90.9 WBUR - Boston's NPR news station
Top Stories:
PLEDGE NOW
What's Next for Stem Cells
In this photo made available by Advanced Cell Technology, a single cell is removed from a human embryo to be used in generating embryonic stem cells for scientific research.(AP)

In this photo made available by Advanced Cell Technology, a single cell is removed from a human embryo to be used in generating embryonic stem cells for scientific research. A Massachusetts biotechnology company has developed a new way of creating stem cells without destroying human embryos. (AP)

On August 9, 2001, President George W. Bush hit the brakes on embryonic stem cell research. Not a complete halt, but a big slowdown on research into the wonder cells that can turn into any other kind of cell in the human body.

Potential cures for cancer, diabetes, heart disease, MS, Parkinson’s, and more, all seemed further away. But the work didn’t stop. Scientists in other countries jumped in, in a big way. American researchers found new ways forward.

Now Bush is gone, Obama’s in, and hopes and expectations are rising again. Stem cell research has come in from the cold, once more promising medical miracles. Last month, the FDA approved the first trials of embryonic stem cell therapy for human patients — paralyzed patients with spinal cord injuries.

All this as new methods of creating new cells from adult tissue may bypass debates over human embryos entirely.

This hour, On Point: The leading edge of stem cell research — now.

You can join the conversation. Are you hoping that stem cell therapies may one day save you or someone in your family? Are you ready to let the research roll?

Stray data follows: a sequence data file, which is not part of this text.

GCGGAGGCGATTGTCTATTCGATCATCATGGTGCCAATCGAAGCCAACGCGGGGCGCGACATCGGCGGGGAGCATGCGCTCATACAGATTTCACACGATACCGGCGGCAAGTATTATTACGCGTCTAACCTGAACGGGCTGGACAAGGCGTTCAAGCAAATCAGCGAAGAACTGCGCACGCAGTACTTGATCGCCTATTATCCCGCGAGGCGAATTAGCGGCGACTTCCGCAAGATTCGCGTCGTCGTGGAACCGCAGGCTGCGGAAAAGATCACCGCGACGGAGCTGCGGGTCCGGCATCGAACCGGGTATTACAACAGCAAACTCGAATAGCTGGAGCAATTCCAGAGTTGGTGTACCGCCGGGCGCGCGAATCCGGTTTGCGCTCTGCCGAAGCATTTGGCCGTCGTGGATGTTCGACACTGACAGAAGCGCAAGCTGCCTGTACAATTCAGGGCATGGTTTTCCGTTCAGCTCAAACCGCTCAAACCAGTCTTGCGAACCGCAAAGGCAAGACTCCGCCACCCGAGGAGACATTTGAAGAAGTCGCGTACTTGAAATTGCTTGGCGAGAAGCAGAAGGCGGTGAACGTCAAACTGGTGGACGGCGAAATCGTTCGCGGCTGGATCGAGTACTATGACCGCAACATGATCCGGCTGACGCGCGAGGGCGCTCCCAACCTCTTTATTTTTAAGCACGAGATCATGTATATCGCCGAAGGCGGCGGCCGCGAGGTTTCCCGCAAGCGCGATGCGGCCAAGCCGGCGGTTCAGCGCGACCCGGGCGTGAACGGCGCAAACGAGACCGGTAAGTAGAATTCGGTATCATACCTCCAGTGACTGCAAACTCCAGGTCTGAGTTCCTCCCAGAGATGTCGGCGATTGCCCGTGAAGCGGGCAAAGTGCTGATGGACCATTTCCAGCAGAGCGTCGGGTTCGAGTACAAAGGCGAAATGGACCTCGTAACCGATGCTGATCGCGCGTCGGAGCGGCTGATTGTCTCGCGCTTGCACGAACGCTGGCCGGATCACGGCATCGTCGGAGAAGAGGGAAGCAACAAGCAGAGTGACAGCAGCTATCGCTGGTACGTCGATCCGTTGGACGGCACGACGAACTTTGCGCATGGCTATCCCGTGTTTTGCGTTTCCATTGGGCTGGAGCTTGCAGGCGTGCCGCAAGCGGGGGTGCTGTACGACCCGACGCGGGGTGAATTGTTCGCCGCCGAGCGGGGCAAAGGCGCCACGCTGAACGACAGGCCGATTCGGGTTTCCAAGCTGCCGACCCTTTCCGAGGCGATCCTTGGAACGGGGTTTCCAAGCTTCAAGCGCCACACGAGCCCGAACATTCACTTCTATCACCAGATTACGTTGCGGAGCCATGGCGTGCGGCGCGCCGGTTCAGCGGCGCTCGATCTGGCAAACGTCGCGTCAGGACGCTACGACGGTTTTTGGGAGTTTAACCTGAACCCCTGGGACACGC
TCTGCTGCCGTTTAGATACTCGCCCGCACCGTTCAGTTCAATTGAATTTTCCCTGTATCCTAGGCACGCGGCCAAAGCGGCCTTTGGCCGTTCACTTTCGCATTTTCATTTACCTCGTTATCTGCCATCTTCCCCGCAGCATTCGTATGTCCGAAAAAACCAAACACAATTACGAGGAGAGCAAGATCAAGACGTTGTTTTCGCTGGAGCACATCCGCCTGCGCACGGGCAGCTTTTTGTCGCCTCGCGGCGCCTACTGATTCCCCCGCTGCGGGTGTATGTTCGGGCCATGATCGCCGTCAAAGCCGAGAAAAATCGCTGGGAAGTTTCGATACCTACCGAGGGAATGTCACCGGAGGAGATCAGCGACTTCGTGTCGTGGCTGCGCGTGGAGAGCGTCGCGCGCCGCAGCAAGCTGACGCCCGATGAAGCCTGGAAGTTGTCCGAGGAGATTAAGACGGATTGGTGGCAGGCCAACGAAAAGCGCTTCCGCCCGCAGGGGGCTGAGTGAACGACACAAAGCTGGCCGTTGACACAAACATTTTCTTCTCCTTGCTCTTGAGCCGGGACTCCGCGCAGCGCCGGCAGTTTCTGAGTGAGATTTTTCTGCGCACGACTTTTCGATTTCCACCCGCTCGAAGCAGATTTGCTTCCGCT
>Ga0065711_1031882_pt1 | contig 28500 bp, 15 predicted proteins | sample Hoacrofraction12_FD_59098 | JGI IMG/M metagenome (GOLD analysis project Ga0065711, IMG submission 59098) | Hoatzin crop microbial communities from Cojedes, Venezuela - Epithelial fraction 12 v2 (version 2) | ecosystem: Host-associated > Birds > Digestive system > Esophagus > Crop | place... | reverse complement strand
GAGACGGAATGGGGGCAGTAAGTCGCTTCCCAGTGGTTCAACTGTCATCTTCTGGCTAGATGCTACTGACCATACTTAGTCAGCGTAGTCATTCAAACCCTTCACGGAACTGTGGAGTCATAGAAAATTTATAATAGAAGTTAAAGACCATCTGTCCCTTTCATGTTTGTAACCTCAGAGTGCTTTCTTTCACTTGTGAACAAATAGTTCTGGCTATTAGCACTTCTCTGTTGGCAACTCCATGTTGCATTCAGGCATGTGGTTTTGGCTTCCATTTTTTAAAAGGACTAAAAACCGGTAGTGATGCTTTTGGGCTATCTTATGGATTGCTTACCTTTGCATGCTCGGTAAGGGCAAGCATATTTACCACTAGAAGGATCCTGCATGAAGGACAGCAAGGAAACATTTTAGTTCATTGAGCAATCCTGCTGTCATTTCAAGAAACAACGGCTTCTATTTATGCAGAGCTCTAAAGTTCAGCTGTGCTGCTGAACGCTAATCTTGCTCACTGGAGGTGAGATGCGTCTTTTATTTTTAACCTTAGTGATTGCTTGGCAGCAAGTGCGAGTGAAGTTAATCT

Guests:

David Scadden, professor of medicine at Harvard University, where he’s co-director of the Harvard Stem Cell Institute, and director of Massachusetts General Hospital’s Center for Regenerative Medicine.

John Gearhart, director of the Institute for Regenerative Medicine at the University of Pennsylvania. In 1998, he led one of two teams — along with James Thomson’s at the University of Wisconsin — that first isolated and identified human embryonic stem cells.

Please follow our community rules when engaging in comment discussion on this site.
ONPOINT
TODAY
Oct 20, 2014
A statue of President Franklin Delano Roosevelt on New York City's Roosevelt Island. (Flickr / Alexisrael)

Greatness and the American Presidency. Aaron David Miller says aim for good. Really good.

Oct 20, 2014
In this Oct. 2, 2014 photo, patrons line up for “Nightmare: New York,” a haunted house attraction in New York. (AP)

Afraid of snakes? Heights? Ebola? We’ll unpack the science of fear.

RECENT
SHOWS
Oct 17, 2014
Jazz violinist Regina Carter. (Courtesy of the Artist)

Regina Carter turns her jazz violin down home with her new album “Southern Comfort.”

 
Oct 17, 2014
U.S. Senate Minority Leader Mitch McConnell (R) Ky., center, and Democratic opponent, Kentucky Secretary of State Alison Lundergan Grimes, rehearsed with host Bill Goodman before their appearance on "Kentucky Tonight" television broadcast live from KET studios in Lexington, Ky.,Monday, Oct. 13, 2014. (AP)

The CDC in the hot seat on Ebola. Markets reeling. Mid-term fireworks. Our weekly news roundtable goes behind the headlines.

On Point Blog
On Point Blog
Introducing The Explicast: A New Podcast From On Point Radio
Friday, Oct 17, 2014

Confused about the news? Don’t worry: so are we sometimes! Introducing a new On Point Radio podcast: The Explicast. You can find Episode One right here.

More »
Comment
 
Two LIVE Tracks From Jazz Violinist Regina Carter
Friday, Oct 17, 2014

Regina Carter shares two live tracks — one arrangement, and one original composition — with Tom Ashbrook in the On Point studio.

More »
Comment
 
Our Week In The Web: October 17, 2014
Friday, Oct 17, 2014

We talk Facebook mishaps, whether Katy Perry was actually right and the glory of architectural giants and their iconic windows.

More »
Comment